Tuesday, August 16th, 2016
Madison Hye Long is a spirited young woman determined to make a difference. She’s used her determination and intelligence to do just that as CPF’s summer intern.
“I had been working at a local movie theater here, but I wanted to do something to give more back to our community,” explained Hye.
She didn’t realize it until recently, but she benefitted from a CPF grant when she was 12 years old. She attended a cultural language camp that made a significant difference in her life.
As an intern, Hye helps all the Foundation staff members with administrative duties and helps close out grants. She’s taken the initiative to look at many grants, learning about how and why they are funded to better understand the funding process. That initiative helps her explain to other in the community how to best apply for grants.
She has also gained computer skills and learned many things about technology during her internship.
“Hye has taken full advantage of this internship and has learned a lot. She’s also helped us tremendously over the summer. She will be missed,” said Deb Owle, Grants Manager.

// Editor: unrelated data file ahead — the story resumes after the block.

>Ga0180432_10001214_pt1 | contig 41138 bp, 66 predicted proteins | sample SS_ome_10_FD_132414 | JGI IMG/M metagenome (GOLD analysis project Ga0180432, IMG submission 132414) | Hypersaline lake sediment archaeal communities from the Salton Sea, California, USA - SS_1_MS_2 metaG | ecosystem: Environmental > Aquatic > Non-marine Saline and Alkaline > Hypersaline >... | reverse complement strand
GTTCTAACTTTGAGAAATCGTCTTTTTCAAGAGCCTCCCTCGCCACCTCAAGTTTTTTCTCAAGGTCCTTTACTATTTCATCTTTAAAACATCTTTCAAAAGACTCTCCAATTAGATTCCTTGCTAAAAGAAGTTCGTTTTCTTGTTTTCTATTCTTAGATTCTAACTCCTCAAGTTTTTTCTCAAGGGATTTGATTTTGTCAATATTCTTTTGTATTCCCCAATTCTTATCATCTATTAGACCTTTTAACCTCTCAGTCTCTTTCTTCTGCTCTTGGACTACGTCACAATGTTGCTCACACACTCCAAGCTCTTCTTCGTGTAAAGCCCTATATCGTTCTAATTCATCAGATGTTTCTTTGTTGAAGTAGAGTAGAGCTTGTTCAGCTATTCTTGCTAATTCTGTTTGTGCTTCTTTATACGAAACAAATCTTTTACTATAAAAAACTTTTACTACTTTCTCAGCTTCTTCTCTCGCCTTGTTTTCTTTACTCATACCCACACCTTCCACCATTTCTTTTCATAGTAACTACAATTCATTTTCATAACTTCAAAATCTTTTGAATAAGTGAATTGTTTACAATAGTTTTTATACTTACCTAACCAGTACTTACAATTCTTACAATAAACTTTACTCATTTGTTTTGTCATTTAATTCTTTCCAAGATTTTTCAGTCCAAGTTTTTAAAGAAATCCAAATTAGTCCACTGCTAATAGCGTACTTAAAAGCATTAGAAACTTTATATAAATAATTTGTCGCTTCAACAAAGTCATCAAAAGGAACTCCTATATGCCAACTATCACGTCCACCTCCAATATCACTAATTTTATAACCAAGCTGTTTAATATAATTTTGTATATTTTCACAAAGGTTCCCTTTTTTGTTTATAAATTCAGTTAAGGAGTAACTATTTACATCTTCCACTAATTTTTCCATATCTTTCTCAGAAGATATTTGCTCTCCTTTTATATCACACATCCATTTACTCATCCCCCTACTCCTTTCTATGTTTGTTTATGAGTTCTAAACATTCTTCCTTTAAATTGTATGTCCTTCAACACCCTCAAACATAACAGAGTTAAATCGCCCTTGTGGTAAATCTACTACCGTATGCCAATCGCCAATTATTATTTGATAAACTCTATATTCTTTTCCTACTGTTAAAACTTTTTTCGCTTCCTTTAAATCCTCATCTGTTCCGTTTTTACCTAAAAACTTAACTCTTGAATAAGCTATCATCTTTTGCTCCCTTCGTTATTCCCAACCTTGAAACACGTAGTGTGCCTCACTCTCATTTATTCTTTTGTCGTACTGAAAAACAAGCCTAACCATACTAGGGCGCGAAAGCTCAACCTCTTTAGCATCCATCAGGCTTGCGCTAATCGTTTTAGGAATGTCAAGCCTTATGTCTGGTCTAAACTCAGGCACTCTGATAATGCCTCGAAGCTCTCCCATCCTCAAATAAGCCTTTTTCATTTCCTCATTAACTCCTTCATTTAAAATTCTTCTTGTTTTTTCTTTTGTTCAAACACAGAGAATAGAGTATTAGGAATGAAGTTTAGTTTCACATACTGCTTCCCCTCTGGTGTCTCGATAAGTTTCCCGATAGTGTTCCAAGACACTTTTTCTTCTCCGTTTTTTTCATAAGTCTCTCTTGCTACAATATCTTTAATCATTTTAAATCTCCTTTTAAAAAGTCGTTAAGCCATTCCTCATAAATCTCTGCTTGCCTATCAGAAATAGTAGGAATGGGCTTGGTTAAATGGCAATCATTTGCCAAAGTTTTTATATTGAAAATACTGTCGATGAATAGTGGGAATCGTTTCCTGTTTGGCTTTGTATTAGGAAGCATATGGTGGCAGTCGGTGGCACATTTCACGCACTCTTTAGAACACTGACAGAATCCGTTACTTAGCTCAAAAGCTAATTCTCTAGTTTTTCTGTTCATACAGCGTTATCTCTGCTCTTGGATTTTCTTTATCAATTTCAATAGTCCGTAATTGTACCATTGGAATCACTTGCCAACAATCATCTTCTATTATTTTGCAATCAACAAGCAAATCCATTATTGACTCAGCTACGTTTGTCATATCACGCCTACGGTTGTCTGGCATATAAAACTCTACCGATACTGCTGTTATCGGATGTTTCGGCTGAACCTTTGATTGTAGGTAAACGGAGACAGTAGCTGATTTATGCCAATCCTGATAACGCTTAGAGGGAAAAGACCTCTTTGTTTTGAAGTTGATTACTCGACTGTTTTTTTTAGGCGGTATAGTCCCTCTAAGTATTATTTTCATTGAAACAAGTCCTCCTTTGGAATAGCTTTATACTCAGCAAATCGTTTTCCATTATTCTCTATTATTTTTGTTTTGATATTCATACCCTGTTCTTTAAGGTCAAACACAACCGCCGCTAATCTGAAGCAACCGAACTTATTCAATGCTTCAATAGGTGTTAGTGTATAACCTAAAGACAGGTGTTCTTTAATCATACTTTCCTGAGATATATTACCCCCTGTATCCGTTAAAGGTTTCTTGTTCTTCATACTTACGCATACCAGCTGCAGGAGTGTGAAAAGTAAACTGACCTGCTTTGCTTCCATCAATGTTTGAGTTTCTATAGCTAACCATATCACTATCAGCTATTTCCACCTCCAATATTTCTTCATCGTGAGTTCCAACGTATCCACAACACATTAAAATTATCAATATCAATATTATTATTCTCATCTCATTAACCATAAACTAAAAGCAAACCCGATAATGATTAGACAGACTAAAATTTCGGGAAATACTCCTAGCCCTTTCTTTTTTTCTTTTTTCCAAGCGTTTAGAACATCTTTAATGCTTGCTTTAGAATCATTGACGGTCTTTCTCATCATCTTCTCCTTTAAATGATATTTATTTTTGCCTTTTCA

On summer break from the Academy of Art University in San Francisco, Hye is studying new media, documentary photography, and photojournalism. She returns to San Francisco in late August to continue her studies as a second semester freshman.
She’s been taking photographs for several years, focusing on her native Cherokee people and documenting amazing landscapes in the Boundary. Part of her job as an intern is to take photos for the Foundation.
“Cherokee High School provided the funds for me to go to a convention in Washington, DC when I was a senior,” she said. “While I was there, the Academy of Art University recruiters looked at my photo portfolio and I was accepted into the program.”
She’s grateful for the opportunity to go to a top-notch university, and is pleased to study liberal arts that are giving her a broad educational base. She is also grateful that her way is fully funded by the EBCI with money received from Harrah’s.
“I’ve gone further away to college than most other kids in our tribe, and it’s hard being so far away, but I’m determined to use this gift to give back to all our tribes.”
Her plans after college include working with the Western Band of Cherokees in Oklahoma, photographing and interviewing elders. She wants to show the world what a modernized native is today.
“Natives have so much talent and knowledge to share, I want to show the world who we are and preserve our culture,” she said.